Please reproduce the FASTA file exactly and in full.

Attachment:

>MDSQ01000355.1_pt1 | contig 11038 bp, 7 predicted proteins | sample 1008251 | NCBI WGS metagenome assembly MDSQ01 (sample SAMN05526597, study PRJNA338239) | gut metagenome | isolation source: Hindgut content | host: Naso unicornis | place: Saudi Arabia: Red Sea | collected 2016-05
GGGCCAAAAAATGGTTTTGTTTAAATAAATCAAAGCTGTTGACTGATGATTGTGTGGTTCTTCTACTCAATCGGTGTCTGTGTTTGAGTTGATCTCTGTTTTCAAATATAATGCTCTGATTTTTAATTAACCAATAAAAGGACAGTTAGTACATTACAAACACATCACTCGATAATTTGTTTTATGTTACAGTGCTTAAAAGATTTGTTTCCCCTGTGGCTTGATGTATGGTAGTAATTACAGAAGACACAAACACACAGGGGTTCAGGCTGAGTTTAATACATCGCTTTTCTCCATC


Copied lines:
>MDSQ01000355.1_pt1 | contig 11038 bp, 7 predicted proteins | sample 1008251 | NCBI WGS metagenome assembly MDSQ01 (sample SAMN05526597, study PRJNA338239) | gut metagenome | isolation source: Hindgut content | host: Naso unicornis | place: Saudi Arabia: Red Sea | collected 2016-05
GGGCCAAAAAATGGTTTTGTTTAAATAAATCAAAGCTGTTGACTGATGATTGTGTGGTTCTTCTACTCAATCGGTGTCTGTGTTTGAGTTGATCTCTGTTTTCAAATATAATGCTCTGATTTTTAATTAACCAATAAAAGGACAGTTAGTACATTACAAACACATCACTCGATAATTTGTTTTATGTTACAGTGCTTAAAAGATTTGTTTCCCCTGTGGCTTGATGTATGGTAGTAATTACAGAAGACACAAACACACAGGGGTTCAGGCTGAGTTTAATACATCGCTTTTCTCCATC